US diplomat visits ORI Examines rare manuscripts, digitisation

US diplomat visits ORI Examines rare manuscripts, digitisation

January 5, 2024

Mysore/Mysuru: US Consul General Christopher W. Hodges, present in the city yesterday to announce the US-funded conservation initiatives at the Folklore Museum in Jayalakshmi Vilas Mansion, took the opportunity to visit the Oriental Research Institute (ORI) and acquaint himself with its extensive collection of palm leaf manuscripts and ongoing digitisation endeavours.

Spending over 30 minutes at the ORI, Hodges explored various sections, closely observing the rare manuscripts that span over 700 years and are inscribed in languages such as Sanskrit, Kannada, Tamil and Telugu. The institute also safeguards rare printed and other manuscript types, encompassing literary works and treatises on diverse subjects.

Dr. D.P. Madhusudhanacharya, the Director of ORI, conveyed to Hodges that the manuscripts cover a broad spectrum of subjects including philosophy, religion, literature, linguistics, astrology, medicine and various branches of knowledge. 

To enhance the preservation and accessibility of these invaluable manuscripts, the University of Mysore entered into a Memorandum of Understanding (MoU) with Bengaluru’s Mythic Society in 2022 for digitisation, currently in progress.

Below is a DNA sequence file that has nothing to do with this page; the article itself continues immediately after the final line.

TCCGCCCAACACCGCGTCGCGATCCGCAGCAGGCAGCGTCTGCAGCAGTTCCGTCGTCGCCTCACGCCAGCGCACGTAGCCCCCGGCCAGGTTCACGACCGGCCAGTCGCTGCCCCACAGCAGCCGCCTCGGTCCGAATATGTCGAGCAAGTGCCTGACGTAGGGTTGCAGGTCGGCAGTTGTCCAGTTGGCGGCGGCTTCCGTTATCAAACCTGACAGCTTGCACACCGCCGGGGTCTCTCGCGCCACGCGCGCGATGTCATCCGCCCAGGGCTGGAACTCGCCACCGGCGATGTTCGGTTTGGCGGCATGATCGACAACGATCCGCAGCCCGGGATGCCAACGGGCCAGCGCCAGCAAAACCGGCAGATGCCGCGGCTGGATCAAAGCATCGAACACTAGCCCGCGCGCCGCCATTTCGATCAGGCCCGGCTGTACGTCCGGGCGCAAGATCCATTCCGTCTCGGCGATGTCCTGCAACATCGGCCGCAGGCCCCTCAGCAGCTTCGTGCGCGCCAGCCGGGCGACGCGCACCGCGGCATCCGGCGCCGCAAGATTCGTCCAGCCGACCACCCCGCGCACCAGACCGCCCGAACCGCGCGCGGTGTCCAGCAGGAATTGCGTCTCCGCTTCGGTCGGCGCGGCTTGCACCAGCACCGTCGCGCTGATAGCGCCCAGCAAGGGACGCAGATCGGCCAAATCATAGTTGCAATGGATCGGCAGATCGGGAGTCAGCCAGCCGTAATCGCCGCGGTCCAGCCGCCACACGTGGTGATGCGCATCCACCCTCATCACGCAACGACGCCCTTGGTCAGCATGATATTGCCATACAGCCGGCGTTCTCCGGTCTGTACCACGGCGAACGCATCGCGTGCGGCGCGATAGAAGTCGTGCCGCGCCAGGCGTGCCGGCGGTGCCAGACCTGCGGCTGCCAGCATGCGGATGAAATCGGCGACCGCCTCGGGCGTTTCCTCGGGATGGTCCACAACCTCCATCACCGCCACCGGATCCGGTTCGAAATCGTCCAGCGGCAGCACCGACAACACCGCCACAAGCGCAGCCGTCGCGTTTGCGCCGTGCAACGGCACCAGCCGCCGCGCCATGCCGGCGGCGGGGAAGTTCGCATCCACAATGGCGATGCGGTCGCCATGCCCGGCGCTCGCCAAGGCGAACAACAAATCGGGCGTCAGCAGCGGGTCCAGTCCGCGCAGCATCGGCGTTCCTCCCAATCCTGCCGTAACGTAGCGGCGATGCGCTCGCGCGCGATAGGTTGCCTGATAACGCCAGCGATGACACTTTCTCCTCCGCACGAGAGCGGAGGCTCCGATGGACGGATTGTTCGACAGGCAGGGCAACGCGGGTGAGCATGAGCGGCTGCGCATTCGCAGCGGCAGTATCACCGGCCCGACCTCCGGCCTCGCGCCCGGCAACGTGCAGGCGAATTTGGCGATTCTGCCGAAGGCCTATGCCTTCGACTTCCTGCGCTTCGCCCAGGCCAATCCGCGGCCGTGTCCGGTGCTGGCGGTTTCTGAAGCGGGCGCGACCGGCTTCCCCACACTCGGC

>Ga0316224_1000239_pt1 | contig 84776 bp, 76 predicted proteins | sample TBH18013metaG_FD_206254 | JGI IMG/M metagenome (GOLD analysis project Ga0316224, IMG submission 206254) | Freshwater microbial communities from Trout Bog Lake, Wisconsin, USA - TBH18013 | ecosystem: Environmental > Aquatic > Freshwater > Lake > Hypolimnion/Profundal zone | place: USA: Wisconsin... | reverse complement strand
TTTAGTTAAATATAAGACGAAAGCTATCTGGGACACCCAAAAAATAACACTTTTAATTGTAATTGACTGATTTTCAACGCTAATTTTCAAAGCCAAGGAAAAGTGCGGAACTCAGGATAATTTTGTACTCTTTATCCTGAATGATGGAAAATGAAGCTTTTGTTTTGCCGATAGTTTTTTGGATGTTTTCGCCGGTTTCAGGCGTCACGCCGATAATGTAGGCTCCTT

Madhusudhanacharya shared that Hodges, displaying keen interest, learned about the ongoing digitisation efforts and the unique conservation methods employed. Hodges, intrigued by economics and ancient Indian texts, also examined the Kautilya’s Arthashastra manuscript. 

Madhusudhanacharya explained, “We informed the Consul General that Dr. R. Shamashastri, a renowned scholar, discovered and edited the complete palm-leaf manuscript of Arthashastra in Granta script for the first time in 1909. Hodges expressed deep interest in understanding ancient Indian polity and economy.”

During his visit, Hodges also viewed an ancient Tamil Lipi treatise on economics preserved at the ORI. ORI Deputy Director Parvathi and Assistant Professor of the Department of Ancient History and Archaeology and Museology Dr. Rohitha Eswer were present during the visit.

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Beyond the manuscript collection, Hodges admired the architecture of ORI building, built in 1887 to commemorate the golden jubilee of Queen Victoria’s ascension to the British throne. In 2012, the US Consulate General in Chennai sanctioned grants for the conservation of this historic structure.

As a gesture of gratitude, Dr. Madhusudhanacharya presented the Consul General with a copy of the English version of Volume 4 of Sritattvanidhi, authored by the 19th-century ruler Mummadi Krishnaraja Wadiyar, who had written nine volumes of Sritattvanidhi.


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